Let’s try this a different way, if only to make a vital point with insincerity.
We must give credit to the criminals who engineered the recently disclosed data breach that could end up impacting some 500 million guests of Marriott International. These tourists, business travelers and others entrusted the Starwood hotel guest reservation database with details about their payment cards; home, work and email addresses; passport numbers and images; reward accounts and general travel habits.
Not only did the criminals behind the breach attack a juicy target (imagine the identities that could be hacked or created with all that information after it is sold to other fraudsters on the Dark Web or otherwise used), but they had apparently enjoyed unauthorized access into the hotel database since 2014. Good for them!
Well, not really. We at PYMNTS are never fans of theft or any other illegalities, especially of such potentially life-altering attacks on businesses and consumers. We don’t do the Hollywood anti-hero thing when it comes to fraud or hacking. However, according to one cold, very severe point of view, the only people who deserve a congratulations in this unfolding mess — the people who obviously did their jobs better than other parties involved — were, indeed, the criminals.
In a new PYMNTS discussion on Monday (Dec. 3), Karen Webster and Philipp Pointner, chief product officer at online security services provider Jumio, essentially searched for ways to avoid becoming resigned about this attack (yet another big breach, the biggest breach until the next biggest one), as well as for something positive in its aftermath. It’s not easy, but there are always silver linings, right?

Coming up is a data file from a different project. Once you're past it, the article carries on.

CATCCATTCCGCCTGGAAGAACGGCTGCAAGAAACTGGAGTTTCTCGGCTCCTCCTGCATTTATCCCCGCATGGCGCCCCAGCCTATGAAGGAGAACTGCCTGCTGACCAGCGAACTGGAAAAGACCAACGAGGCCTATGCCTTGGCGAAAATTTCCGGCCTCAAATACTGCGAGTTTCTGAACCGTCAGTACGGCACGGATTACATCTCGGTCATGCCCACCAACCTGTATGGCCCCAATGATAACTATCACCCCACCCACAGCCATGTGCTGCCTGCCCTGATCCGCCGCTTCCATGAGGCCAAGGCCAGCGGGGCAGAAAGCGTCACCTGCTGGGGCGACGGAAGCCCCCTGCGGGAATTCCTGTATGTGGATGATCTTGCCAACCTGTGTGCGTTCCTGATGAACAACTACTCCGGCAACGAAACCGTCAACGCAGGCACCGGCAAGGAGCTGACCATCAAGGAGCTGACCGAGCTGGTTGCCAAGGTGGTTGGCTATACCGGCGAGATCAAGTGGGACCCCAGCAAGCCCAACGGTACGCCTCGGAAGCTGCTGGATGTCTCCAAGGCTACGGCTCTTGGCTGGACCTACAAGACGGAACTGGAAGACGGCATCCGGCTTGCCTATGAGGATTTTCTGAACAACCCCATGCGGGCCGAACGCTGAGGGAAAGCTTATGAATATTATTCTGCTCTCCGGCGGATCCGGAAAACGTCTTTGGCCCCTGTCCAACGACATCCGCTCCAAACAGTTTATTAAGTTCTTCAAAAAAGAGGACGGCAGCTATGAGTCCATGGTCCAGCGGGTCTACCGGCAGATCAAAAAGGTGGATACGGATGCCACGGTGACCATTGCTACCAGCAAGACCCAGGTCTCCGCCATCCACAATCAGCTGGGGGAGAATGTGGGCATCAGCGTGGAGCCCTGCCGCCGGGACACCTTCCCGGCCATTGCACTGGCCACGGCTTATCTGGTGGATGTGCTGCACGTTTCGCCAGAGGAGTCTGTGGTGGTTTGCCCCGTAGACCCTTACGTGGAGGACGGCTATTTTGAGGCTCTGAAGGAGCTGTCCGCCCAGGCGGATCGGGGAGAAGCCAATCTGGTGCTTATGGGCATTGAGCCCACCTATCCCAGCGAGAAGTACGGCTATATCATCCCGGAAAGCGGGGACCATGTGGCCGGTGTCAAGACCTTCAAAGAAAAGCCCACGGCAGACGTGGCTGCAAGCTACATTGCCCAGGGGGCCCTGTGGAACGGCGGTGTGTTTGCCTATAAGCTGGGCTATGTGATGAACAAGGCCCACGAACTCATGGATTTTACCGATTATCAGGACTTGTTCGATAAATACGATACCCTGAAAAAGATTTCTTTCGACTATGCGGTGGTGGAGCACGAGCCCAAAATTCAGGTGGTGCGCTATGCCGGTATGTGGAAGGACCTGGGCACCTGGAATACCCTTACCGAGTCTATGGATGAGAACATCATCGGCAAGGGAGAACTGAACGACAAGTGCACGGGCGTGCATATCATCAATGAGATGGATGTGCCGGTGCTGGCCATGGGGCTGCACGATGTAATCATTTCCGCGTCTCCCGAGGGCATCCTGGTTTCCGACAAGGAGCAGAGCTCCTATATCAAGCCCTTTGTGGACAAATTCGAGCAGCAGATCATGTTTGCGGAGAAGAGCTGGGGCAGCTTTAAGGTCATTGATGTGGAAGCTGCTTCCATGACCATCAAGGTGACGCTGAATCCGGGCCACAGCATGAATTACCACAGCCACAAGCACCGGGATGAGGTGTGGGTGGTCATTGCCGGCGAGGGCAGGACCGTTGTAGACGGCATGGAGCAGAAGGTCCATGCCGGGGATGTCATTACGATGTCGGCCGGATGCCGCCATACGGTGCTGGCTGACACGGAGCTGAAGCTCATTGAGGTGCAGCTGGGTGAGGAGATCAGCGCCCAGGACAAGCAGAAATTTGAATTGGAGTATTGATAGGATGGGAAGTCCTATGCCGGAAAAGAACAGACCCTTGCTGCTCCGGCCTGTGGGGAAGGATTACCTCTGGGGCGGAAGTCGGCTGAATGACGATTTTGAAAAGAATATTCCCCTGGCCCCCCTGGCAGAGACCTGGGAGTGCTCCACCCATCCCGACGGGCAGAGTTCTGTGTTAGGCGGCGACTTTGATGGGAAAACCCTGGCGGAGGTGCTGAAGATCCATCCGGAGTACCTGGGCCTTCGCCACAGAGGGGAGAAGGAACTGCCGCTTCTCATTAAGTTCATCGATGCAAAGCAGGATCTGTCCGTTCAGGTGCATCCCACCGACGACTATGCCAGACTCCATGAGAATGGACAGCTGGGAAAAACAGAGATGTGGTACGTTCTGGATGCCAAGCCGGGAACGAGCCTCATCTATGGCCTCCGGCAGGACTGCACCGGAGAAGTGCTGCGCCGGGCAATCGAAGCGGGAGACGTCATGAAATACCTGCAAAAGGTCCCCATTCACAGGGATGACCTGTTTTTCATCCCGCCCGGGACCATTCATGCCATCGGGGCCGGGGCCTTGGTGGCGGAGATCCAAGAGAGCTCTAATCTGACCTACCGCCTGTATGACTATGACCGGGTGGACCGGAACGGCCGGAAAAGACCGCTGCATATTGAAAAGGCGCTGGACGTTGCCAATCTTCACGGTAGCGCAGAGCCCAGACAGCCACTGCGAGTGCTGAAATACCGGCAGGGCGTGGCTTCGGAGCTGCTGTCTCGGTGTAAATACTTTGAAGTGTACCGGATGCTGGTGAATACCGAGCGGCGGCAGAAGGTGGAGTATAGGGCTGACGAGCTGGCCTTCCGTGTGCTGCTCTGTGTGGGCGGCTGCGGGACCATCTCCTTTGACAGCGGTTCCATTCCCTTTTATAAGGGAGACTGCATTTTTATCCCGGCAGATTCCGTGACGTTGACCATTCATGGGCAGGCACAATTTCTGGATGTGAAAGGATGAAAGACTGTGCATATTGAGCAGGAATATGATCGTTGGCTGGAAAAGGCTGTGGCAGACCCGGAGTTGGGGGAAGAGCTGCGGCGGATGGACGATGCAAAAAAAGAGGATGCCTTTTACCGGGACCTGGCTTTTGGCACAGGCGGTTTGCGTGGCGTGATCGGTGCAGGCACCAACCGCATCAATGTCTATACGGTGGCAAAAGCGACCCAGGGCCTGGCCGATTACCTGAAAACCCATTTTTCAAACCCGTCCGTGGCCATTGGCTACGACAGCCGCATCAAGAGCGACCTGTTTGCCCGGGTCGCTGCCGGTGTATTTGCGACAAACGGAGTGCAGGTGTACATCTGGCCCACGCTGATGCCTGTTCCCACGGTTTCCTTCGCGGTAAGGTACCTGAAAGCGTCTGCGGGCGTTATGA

Here’s the challenge: Consumers are almost certainly becoming numb to these types of breaches, secure in the knowledge that banks will have their backs. Sure, there is always some early stage indignation, some earnest proclamations to avoid compromised businesses.
However, as Webster pointed out in a fresh column about the Marriott breach, on the one-year anniversary of the Equifax breach, it was reported that only 8 percent of consumers took Equifax up on its offer to freeze their credit reports. Fewer still cancelled their credit and debit cards. No doubt, most recall that crime. In case their memory is fuzzy, though, they can remember this: Hackers gained access to the credentials of almost every adult in the U.S., information that is now available for sale on the Dark Web.
That is, indeed, sobering. So, if consumers haven’t been scared straight, and no one can reasonably argue that news of the Equifax breach was swept under the rug, where does that leave us?
“It’s only the government that can make it scary for business,” Pointner said. The pressure of regulations, and the heavy fines that can come with them, are one way to bypass apparent consumer apathy and erect better fortifications — and encourage the building of those better fortifications — against data breaches.